A study into the swine flu outbreak last year has shown that it cost Britain £1.2 billion even though it was less severe than first feared.
Early warnings suggested around 65,000 people across the UK could die as a result of the pandemic, but the Government-commissioned study showed that the actual death toll was 457.
The Government’s response to the crisis was “proportionate and effective”, the inquiry into the handling of the emergency concluded.
But it criticised restrictive contracts with drug companies.
In England alone, there are stockpiles of more than 20 million unused doses of swine flu vaccines.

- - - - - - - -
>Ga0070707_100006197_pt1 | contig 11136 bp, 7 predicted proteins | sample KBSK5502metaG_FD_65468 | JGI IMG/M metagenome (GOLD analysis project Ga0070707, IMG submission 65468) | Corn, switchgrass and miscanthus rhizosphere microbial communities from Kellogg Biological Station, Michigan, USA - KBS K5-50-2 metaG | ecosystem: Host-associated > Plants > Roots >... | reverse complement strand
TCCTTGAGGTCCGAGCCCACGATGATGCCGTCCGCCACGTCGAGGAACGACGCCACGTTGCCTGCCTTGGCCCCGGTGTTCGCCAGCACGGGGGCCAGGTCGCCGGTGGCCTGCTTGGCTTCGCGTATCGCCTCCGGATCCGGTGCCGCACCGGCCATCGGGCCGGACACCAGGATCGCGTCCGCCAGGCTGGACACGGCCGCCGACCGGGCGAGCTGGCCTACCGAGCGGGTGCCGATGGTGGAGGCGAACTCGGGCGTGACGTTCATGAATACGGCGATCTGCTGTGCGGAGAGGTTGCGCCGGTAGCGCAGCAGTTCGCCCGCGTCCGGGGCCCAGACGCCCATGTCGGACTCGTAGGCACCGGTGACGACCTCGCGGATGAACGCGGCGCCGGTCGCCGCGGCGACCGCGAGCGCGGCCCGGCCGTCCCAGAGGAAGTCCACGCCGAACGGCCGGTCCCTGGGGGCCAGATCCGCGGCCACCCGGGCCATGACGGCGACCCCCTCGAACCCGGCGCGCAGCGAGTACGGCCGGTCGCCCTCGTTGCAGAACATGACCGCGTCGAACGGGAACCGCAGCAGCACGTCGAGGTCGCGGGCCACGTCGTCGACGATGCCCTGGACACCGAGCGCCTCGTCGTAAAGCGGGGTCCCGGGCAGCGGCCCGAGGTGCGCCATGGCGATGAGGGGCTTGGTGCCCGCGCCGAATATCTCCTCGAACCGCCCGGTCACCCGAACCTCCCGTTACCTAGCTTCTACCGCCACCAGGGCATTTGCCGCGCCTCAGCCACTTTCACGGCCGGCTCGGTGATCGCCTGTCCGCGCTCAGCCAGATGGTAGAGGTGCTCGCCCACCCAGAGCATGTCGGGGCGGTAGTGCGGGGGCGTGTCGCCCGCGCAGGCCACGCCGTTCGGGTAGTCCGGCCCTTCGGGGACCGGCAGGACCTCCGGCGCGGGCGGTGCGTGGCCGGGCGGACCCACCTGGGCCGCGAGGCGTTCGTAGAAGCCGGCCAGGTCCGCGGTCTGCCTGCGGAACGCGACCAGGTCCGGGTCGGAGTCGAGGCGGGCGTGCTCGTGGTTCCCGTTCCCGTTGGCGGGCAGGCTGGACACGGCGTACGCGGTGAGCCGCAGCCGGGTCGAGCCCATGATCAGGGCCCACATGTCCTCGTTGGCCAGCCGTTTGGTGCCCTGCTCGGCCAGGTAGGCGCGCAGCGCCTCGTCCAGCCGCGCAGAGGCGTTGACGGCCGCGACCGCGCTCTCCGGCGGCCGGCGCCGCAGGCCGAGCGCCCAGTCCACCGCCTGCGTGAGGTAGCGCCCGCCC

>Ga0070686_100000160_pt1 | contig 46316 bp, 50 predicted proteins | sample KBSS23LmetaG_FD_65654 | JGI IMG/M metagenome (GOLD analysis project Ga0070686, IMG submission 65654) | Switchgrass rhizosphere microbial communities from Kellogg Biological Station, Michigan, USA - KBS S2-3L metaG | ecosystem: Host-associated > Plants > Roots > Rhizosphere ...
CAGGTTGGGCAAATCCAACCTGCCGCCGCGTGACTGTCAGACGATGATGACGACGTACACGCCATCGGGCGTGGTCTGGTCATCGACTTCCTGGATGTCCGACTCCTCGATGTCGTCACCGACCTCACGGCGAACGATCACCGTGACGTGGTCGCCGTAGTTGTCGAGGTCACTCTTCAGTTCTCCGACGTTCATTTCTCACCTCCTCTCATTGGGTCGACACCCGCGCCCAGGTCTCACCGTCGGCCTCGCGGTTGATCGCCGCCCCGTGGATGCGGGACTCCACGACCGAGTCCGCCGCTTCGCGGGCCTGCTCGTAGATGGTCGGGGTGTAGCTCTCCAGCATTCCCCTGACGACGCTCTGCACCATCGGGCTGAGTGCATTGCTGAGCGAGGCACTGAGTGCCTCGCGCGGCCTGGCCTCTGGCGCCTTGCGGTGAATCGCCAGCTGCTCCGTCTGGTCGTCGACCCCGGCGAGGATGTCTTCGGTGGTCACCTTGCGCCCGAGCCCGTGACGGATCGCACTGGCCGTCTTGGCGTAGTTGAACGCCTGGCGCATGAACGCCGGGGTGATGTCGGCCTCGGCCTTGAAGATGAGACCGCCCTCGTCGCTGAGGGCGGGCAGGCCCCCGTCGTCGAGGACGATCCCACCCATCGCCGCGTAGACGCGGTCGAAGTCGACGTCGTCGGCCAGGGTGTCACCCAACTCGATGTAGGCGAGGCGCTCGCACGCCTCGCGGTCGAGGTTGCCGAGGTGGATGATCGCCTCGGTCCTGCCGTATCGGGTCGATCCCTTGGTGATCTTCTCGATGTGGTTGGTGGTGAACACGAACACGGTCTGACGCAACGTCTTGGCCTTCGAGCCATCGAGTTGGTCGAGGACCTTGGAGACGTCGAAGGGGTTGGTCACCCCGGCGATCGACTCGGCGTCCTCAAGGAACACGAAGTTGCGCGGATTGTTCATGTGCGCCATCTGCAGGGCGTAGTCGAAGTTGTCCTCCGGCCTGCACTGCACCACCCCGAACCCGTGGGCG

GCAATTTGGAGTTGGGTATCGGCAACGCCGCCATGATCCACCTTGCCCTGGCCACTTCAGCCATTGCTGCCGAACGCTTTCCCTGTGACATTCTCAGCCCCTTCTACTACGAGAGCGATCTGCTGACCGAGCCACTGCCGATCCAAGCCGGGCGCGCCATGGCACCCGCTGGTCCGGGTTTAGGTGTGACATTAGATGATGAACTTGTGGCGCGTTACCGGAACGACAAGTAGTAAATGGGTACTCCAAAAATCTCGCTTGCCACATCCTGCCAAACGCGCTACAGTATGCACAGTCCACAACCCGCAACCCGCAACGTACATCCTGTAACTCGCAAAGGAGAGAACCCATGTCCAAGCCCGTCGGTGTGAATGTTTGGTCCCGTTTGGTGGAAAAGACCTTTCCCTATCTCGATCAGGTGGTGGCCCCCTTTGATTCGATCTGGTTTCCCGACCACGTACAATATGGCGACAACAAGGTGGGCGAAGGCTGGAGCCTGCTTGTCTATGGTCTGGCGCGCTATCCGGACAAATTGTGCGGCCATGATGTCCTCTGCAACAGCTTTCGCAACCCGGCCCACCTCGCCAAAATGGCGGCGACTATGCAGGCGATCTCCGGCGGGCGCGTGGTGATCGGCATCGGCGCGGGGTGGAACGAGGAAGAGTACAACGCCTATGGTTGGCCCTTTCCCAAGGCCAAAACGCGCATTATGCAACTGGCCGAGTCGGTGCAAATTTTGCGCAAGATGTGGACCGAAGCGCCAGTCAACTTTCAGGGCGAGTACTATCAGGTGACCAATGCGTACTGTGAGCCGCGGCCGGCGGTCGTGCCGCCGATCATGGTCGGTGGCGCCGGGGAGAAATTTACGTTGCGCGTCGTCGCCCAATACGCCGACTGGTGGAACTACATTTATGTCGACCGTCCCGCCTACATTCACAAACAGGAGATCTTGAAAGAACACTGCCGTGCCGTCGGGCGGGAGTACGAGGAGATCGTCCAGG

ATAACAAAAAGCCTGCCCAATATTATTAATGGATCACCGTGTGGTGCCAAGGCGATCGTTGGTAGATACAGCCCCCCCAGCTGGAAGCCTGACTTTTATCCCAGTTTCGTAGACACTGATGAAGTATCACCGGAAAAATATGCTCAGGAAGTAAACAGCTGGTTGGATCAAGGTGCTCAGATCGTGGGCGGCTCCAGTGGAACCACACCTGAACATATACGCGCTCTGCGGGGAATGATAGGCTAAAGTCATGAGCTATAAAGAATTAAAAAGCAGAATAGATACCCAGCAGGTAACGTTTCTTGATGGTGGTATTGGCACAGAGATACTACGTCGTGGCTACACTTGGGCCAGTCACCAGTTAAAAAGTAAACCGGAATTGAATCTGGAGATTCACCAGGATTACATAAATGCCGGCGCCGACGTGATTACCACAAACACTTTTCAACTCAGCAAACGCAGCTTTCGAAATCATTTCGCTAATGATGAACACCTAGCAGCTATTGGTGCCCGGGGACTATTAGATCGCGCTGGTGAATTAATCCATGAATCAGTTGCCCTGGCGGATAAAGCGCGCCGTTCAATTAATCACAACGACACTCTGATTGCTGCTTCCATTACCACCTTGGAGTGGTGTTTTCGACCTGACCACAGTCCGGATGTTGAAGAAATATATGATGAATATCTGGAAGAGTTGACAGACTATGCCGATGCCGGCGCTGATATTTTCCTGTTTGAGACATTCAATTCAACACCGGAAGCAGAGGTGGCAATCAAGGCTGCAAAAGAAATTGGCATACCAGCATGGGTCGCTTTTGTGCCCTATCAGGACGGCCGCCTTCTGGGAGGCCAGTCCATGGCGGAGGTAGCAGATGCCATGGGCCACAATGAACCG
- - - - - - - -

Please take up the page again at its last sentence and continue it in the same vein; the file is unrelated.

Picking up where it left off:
The review revealed that Britain spent £654 million preparing for a possible flu pandemic, and £587 million responding to last year’s H1N1 outbreak – a total of £1.24 billion.
This included £1.01 billion on drugs, among them anti-virals, vaccines and antibiotics, as well as £115.4 million on items like face masks and respirators.
Critics questioned why the bill for tackling the pandemic was so large, with one describing Britain’s response as a “hugely expensive farce”.
But Dame Deirdre Hine, a former chief medical officer for Wales who led the review, said: “It is fairly clear, although we can’t actually identify the number, that there probably were lives saved of very young people, young children and so on. These are extremely valuable lives.”
Copyright Press Association 2010